Sunday, September 24, 2017

Oil and Gas in debt. Let's try again.

A while ago, I tried to explain why debt and falling oil prices can be so catastrophic. There are a lot of moving parts and there is a lot of technical and economic uncertainty in evaluating the oil and gas reserves that secure the debt. So, below I have created a ‘make-believe’ scenario to better explain (I hope).
Somebody is typically willing to lend you money if you have enough income to pay the interest on your loan and pay back the loan overtime without starving your family. Your house is the security for the loan; that is to say that if you can’t repay the loan, you can sell your house and use the proceeds for repaying the loan.  So if you lose your job and your salary then the bank is likely to tell you that you no longer have the income to repay the loan and thus, you better sell your home or any other assets and repay your debts right away. Now, if you lose your job during a real estate crash then the value of your house may be less than that what you owe and now you are basically bankrupt.

Well, with oil companies, matters are not that different. Your net operating income (NOI) is for interest and principal repayment. Your oil and gas reserves are the security for your debt.  When you get $100 per barrel oil and your operating costs are $40 per oil then you’re making $60 NOI from which you pay the interest on your loans. But… you also must replace the oil reserves that you produced (depleted). So now you have to buy additional mineral rights to own the oil reserves below and you need money to drill a new well and put in place the production facilities to produce that oil and transport it to the consumer.  That money also comes out of your net operating income and is are often referred to as finding and development (F&D) costs.

What remains of the $60 net operating profits after you pay to replenish your depleted oil reserves is your ‘net income’. Although your operating income is $60 per barrel, it may cost you easily another $28 per barrel to find new oil. So your ‘free cash flow ‘ is $32.00 that that may be used for other acquisitions or for paying dividends and so on.  But first you also have to pay corporate income taxes. This is assuming that royalties were included in your operating profits of $60.

As you may have noticed, oil prices are not exactly stable and what would happen to your operating profit if the price dropped from $100 per barrel to $70?  Yes your operating profit falls from $60 to $30 or by 50%. Oops, you still must replace your depleted reserves at a cost of $28 per barrel, eh… so you have only $2 per barrel left in net income and after taxes the money available for paying dividends is virtually zilch!  Be thankful you did not have any debt and interest that needs to be paid!

What?  You took on debt after all?  The stock market demanded that you kept on increasing production and so to pay for all that extra drilling you took out a loan.  With $100-dollar oil what is an extra $10 interest per barrel?  But… every other oil company did the same… how else to keep up with the stock market demands?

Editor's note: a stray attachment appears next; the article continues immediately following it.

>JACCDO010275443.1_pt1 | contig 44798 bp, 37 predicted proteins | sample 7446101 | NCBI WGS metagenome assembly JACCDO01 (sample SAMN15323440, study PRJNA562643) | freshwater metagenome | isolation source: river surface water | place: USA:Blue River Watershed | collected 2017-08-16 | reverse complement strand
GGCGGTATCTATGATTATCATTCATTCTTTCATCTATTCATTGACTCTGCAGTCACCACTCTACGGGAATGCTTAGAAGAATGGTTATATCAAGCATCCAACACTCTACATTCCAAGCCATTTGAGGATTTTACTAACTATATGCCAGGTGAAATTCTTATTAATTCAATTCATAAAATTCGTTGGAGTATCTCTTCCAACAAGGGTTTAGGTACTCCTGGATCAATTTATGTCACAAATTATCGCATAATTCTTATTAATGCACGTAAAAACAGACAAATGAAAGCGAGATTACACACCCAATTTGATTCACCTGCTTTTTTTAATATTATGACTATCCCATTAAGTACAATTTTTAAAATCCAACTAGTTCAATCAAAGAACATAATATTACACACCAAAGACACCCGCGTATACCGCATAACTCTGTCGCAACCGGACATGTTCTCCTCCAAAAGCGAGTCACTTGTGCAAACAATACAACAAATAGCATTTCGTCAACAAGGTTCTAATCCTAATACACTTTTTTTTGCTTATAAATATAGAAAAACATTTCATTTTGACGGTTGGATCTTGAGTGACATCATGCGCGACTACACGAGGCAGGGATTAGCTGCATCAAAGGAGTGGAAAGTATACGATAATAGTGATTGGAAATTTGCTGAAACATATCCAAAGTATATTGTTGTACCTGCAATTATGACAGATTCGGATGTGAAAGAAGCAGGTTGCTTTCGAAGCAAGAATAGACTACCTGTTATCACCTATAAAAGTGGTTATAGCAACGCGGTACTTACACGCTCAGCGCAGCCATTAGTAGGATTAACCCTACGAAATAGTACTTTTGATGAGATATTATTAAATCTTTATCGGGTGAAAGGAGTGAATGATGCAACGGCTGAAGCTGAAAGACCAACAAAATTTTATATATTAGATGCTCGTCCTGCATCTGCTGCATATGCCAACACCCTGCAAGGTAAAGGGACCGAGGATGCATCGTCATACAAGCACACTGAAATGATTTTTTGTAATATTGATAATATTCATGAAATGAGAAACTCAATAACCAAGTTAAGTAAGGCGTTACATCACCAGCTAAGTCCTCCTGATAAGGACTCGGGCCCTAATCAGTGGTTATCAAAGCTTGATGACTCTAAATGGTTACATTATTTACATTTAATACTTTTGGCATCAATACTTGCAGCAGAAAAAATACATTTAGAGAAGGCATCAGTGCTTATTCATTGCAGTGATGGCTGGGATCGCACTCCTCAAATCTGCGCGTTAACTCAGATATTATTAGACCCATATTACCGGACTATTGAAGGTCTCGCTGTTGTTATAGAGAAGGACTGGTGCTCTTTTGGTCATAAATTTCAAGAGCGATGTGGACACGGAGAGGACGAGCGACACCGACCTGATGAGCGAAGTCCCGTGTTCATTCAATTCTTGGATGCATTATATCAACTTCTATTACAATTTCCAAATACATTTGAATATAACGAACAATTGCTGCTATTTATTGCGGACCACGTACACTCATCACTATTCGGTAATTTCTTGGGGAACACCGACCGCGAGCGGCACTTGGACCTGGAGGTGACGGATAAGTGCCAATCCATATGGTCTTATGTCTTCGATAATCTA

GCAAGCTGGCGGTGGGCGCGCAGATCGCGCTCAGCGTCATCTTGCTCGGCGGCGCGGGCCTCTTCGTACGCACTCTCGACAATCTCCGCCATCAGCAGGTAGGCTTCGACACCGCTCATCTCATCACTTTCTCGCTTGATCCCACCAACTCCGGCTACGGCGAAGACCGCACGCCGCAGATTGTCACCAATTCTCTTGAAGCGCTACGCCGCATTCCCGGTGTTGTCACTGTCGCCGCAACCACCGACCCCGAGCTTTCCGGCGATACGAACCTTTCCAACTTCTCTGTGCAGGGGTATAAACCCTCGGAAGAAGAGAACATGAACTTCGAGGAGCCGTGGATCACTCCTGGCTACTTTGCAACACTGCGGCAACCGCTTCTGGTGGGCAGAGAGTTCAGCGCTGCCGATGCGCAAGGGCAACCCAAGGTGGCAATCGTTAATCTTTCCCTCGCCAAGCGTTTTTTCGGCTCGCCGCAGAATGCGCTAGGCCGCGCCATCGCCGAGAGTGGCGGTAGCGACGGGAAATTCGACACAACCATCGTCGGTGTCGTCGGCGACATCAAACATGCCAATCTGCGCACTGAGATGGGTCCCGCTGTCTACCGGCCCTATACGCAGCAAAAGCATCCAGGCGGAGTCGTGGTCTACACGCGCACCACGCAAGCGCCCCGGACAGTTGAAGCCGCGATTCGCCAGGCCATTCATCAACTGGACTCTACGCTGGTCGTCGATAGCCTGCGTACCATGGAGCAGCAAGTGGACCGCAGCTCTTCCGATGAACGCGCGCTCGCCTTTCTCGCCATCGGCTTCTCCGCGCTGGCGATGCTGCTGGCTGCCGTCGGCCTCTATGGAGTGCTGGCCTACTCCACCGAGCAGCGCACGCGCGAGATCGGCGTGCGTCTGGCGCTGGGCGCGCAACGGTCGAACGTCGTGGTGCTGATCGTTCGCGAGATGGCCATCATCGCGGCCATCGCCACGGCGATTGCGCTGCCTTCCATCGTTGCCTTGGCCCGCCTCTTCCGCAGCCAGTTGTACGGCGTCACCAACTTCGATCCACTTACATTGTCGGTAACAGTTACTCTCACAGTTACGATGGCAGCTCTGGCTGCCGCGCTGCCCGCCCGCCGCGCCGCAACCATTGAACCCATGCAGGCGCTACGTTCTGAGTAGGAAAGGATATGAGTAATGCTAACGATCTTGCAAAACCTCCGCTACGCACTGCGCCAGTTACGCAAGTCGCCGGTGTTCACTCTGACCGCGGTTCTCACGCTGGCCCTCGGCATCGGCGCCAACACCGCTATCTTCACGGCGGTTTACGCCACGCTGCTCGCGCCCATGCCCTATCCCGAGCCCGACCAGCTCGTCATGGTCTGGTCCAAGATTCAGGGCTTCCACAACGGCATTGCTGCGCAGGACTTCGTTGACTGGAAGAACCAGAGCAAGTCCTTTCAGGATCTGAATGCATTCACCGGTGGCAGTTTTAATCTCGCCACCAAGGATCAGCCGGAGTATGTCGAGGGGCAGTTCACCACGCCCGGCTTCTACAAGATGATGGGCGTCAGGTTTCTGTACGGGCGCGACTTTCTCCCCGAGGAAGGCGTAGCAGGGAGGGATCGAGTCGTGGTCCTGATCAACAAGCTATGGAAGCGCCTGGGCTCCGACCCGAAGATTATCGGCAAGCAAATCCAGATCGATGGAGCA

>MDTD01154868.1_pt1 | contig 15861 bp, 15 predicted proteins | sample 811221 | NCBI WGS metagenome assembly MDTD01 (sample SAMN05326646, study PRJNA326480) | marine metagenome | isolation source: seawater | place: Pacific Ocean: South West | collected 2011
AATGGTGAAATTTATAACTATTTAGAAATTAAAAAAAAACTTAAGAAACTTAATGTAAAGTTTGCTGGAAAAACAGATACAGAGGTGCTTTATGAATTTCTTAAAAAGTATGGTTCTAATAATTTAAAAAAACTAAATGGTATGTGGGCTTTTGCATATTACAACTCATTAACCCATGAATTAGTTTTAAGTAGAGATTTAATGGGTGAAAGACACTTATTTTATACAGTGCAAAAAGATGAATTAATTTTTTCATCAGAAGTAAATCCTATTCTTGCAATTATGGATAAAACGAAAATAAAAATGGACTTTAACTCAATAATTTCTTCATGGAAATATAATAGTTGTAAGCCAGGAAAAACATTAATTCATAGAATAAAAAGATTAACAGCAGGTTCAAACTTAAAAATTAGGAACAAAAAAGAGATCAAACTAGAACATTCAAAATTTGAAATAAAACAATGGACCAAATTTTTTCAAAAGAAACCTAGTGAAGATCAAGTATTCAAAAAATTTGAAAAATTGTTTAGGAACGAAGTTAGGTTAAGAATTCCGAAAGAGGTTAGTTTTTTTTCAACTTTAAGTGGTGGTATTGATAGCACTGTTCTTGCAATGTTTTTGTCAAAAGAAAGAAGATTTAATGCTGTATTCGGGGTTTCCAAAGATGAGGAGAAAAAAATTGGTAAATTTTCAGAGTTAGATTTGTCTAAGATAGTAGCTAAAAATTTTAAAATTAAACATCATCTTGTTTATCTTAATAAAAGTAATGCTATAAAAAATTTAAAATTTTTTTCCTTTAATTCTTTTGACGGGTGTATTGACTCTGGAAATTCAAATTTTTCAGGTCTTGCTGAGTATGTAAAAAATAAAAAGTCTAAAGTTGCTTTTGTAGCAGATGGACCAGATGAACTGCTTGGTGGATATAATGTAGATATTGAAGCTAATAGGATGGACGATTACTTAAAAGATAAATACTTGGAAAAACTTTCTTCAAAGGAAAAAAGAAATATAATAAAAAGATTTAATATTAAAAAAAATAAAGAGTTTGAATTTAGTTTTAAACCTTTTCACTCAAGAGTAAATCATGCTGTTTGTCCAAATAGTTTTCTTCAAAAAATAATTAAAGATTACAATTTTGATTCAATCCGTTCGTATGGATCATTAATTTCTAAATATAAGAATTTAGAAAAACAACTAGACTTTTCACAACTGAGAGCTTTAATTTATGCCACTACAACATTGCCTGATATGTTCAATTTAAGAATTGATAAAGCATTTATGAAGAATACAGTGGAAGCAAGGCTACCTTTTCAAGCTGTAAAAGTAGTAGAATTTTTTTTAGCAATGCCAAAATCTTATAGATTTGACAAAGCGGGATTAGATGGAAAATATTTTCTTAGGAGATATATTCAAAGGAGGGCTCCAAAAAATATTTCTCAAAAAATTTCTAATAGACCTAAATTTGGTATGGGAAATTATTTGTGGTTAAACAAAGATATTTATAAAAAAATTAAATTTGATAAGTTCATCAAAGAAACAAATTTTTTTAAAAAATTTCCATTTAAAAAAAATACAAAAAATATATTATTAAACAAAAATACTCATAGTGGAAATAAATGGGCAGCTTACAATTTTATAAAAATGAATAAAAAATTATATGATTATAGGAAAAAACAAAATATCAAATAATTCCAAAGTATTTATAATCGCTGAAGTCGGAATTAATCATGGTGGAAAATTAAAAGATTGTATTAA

Oops, with oil prices at $70, we still have to pay that $10 interest. So now we have a cash deficit; ok we pay it out of the funds for capital program that should have been used to replenish our reserves.  Also, we had to keep up dividend payments and so we borrowed money to get past this short term drop in oil prices. But prices stayed lower longer. Who could have known????  Now we have to cut dividends and nobody wants to invest in us anymore. Our stock is down by 40%.  Well, since we have no money to drill, why keep drilling staff? Layoff the geologists and engineers. Get rid of the drilling rigs. Cut costs!!! Cut costs!!   But now production starts to decline and we can’t pay for waterfloods that are no longer making money. Production falls even more. Now we don’t just make less money on each produced barrel but the number of barrels produced is falling too!  After all, a decline rate of 25% means that our production drops each year by 25% if we don’t drill!   Do you know what the decline is of a low permeable Horizontal Well with multistage fracking?   A lot more!

The banks tell us that we should sell some of our oil and gas reserves to pay back the loans they secured. Eh… oops. You know those reserves that we could produce at a profit at $100 per barrel? Now we’re losing money on them at $60. And the reserves we are no longer worth anything. But the banks want their money back. NOW!  So, what are they worth now, our reserves?   Well we laid off the geologists and engineers. Nobody really knows. We don’t even know how to recomplete or repair wells because the technical expertise was laid off. Let’s temporarily hire some cheaper geologists. Oops they don’t know our properties; besides the old guys made estimates of reservoir thickness and potential amounts of recoverable oil reserves that the new guys no longer agree with. It is easy to be out 10 to 20% in the reserve numbers just on technical grounds and we have to reduce those reserves because many are no longer economic to be produced at $60 dollar per barrel.

So, major reserves write down and our assets (reserves) are no longer worth what we owe. Well, we have to declare bankruptcy! If we had been more conservative regarding our debt or if we had no debt at all, we could have waited until oil and gas recovered but now…  The only thing we can do is sell assets that nobody wants and even banks have to be happy getting 10 cents repaid of each dollar owed.
Ten months later, oil prices are back up but our company is gone!. Our shareholders lost all their equity. Good news though, someone is buying oil and gas assets dirt cheap!  Now that are smart guys. Just pray they can keep production growing. Because that is what we shareholders want: more production!

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